Wednesday, March 29, 2006


Human Rights Abuses in Burma (part 1)

Since the military regime took power by force in 1962 the people of Burma have consistently suffered some of the worst human rights abuses in the world. Dictator General Than Shwe has for successive years sat third on Amnesty International’s list of the ten worst dictators, above the likes of Robert Mugabe and Hu Jintao, while practically every human rights campaign in the world has severely criticised the regimes treatment of the Burmese people. Furthermore the appalling human rights abuses recognised by many national governments and by the UN; Secretary General Kofi Annan has criticised the regimes human rights record on over thirty occasions and Tony Blair met a delegation from Burma Campaign UK on democracy leader Aung Sung Suu Kyi’s 60th birthday. Major multinational investors,
including BAT and Heineken, have also expressed their disgust at the countries human righ ts abuses, both companies withdrew investments worth tens of millions in response to protests from human rights groups. British businessman Philip Green was prepared to openly criticise the regime first ceasing investments from his arcadia group,
“…We do support a stand against Burma, as you know, through our action to cease sourcing from there” [1]
and then from his other company, BHS,
“Having reviewed the BHS supply chain, I can confirm that there were historical ties with a supplier in Burma. This link is now terminated and there will be no further business conducted within Burma.” [2]
Even companies criticized for their own human rights record have been appalled by the atrocities in Burma, in 2000 Adidas stated:
“Adidas-Salomon is very concerned about the human rights record of the military regime in Burma/Myanmar. Consequently we stopped sourcing products from there in 1999…none of our products have been made there since”. [3]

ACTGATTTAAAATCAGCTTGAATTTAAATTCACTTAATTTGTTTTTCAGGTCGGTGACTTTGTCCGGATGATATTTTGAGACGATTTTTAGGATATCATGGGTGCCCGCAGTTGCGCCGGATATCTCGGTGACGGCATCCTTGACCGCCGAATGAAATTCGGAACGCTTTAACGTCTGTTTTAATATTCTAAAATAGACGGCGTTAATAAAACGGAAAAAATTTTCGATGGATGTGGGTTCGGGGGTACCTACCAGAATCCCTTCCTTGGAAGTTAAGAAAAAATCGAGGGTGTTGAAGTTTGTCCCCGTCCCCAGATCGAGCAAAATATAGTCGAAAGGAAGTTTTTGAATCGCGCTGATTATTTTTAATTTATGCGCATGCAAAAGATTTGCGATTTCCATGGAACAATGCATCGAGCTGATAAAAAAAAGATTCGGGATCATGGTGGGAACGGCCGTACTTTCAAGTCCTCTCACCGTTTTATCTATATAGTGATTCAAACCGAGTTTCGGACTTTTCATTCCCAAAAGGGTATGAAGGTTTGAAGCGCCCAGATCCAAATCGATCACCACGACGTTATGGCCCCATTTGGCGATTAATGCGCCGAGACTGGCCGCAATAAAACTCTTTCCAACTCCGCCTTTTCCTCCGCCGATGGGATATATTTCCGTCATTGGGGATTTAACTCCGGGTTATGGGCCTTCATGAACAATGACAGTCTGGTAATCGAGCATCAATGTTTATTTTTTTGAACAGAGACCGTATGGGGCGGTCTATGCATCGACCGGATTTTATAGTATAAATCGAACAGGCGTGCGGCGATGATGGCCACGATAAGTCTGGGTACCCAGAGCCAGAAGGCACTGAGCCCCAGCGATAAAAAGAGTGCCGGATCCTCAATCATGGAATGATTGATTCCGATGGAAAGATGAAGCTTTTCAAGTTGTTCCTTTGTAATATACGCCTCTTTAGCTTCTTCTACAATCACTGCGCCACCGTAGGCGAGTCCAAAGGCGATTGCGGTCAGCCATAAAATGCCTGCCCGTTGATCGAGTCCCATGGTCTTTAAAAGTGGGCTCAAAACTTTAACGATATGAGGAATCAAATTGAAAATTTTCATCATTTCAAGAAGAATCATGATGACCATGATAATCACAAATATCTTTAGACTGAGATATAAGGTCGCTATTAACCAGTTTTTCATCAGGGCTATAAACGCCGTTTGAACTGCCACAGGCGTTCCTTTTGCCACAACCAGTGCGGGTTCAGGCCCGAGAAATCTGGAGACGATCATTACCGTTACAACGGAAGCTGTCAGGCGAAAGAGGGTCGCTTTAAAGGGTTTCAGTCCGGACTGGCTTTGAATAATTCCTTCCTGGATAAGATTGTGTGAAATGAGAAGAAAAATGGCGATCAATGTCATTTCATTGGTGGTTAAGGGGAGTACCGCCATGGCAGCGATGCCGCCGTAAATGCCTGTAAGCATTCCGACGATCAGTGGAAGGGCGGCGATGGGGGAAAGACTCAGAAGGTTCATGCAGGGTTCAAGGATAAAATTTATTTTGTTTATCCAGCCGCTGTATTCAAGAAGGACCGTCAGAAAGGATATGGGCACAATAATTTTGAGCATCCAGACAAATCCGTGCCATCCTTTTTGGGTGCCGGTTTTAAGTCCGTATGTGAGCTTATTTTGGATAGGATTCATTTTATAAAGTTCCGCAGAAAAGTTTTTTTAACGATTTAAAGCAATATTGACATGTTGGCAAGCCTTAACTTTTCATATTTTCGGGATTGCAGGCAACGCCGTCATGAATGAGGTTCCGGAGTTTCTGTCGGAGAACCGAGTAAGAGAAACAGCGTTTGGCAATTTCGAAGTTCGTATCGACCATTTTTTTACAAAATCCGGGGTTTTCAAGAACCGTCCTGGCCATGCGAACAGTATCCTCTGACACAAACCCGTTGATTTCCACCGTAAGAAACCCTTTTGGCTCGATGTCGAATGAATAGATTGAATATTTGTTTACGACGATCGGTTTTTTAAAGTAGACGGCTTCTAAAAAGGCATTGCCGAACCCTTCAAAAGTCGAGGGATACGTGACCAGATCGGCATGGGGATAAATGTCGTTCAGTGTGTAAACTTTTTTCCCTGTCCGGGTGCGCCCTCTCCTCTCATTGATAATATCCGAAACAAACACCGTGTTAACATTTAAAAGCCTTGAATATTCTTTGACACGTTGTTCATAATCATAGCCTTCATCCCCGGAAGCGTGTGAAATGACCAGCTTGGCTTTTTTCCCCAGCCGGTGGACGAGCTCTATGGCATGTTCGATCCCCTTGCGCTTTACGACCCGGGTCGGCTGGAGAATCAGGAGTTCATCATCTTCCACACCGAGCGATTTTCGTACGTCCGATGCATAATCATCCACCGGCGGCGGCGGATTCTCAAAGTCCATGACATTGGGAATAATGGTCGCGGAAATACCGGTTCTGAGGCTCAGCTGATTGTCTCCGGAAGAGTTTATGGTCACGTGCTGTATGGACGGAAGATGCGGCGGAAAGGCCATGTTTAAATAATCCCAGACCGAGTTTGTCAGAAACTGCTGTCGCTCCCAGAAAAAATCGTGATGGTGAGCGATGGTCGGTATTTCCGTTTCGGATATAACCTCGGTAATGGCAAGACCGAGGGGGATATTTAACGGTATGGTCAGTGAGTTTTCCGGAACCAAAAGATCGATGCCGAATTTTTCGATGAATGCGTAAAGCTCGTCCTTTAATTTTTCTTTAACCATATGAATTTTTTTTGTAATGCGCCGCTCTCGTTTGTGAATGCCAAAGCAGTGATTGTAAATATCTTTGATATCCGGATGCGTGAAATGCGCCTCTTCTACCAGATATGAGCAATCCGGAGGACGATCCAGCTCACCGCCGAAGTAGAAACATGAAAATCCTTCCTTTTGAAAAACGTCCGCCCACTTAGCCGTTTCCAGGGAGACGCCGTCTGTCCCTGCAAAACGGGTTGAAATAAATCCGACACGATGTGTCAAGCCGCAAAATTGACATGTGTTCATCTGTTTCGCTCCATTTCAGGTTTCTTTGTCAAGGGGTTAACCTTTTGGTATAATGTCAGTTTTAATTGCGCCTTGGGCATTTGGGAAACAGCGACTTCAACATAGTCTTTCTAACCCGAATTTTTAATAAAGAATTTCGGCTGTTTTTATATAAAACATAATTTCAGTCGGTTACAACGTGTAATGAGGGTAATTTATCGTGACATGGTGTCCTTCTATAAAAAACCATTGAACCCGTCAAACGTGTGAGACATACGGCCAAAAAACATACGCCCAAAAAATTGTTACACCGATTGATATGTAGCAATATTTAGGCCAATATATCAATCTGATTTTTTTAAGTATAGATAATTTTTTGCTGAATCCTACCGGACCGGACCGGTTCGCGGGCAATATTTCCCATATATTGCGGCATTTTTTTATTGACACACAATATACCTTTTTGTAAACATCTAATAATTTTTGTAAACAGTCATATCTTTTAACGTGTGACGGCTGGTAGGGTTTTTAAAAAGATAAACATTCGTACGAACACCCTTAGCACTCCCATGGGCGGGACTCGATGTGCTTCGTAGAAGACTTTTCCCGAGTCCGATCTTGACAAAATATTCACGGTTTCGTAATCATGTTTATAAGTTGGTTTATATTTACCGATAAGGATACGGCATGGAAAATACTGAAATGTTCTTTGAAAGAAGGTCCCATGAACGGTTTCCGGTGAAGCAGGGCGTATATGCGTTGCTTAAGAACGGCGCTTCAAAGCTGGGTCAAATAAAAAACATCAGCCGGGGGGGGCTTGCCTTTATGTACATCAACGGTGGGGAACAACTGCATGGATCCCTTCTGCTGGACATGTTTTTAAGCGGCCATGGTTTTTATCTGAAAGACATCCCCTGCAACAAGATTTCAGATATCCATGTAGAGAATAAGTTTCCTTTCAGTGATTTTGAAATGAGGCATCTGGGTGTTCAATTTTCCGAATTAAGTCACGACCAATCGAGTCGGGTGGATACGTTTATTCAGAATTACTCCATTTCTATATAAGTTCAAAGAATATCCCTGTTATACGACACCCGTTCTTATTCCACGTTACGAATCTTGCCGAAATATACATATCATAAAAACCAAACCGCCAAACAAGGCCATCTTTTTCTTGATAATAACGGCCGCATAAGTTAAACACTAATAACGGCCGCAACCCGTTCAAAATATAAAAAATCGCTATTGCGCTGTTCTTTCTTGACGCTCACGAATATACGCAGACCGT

Since November 2003 Paulo Sergio Pinherio the UN Special Rapporteur on human rights in Burma has been denied access to the country by the regime, a sign that the generals themselves, as well as the rest of the world, recognize that Burma suffers under quite possibly the worst human rights abuses on the planet.

Oppressions-Burma is renowned for the oppression of basic freedoms; all of which the Burmese people, except those at the highest level of government, are deprived of. Freedom of speech, a basic human right, is non-existent; with severe penalties for anybody criticizing the regime or its policies. Perhaps the most obvious example of this, along with the regimes oppression of three politics, is the detention of Aung Sung Suu Kyi-the leader of the main opposition party; the National League for Democracy. After the NLD won 80% of the vote in 1990 at the countries only election since the military takeover, Suu Kyi was imprisoned by the regime. She remains under house arrest unable to talk to her supporters or become involved in the politics of the country she, by rights, should lead. Furthermore NLD deputy U Tin Oo and other NLD officials have been sentenced at closed trials and remain detained in order to prevent organized freedom of speech against the regime. [4] In 2003 when the regime believed Suu Kyi’s publicity would have declined she was released but after hundreds of thousands of Burmese in favor of democracy followed her at speeches around the country the regime attacked her supporters killing at least three hundred and once more arresting Suu Kyi. On October 24th amid outcry from around the world Suu Kyi reached ten cumulative years in captivity as a result of political speeches, peacefully rallies and tremendous support.
Brutal as the 2003 arrest of Suu Kyi was, however, the military regimes most barbaric oppression of freedom of speech is the notorious 8888 massacre in Rangoon. On August 8th 1888 the first general strike held under military rule occurred and hundreds of thousands of workers and monks, led by students marched into Rangoon to demand democracy. In response the military attacked the peaceful protest and murdered over 3000 protesters, an atrocity worse than that of Tiananmen Square the following year. Aye Chang Naing, a student at the time described the massacre,
“I still vividly remember the sound of gun fire, people shouting for help, smoke from the crematorium chimney and the swearing of evil men during the summer of 1988 that claimed the lives of thousands of peaceful demonstrators…. Around 100 students were beaten to death or drowned in the lake that afternoon. I felt great pain and anger.” This demonstrates the total absence of any freedom of speech under a regime that will go to any lengths to prevent it.
[1] Burma Campaign UK
[3] Burma Campaign UK
[2] Burma Campaign UK
[4] Metta (Burmese human rights and democracy magazine)

Comments: Post a Comment

<< Home

This page is powered by Blogger. Isn't yours?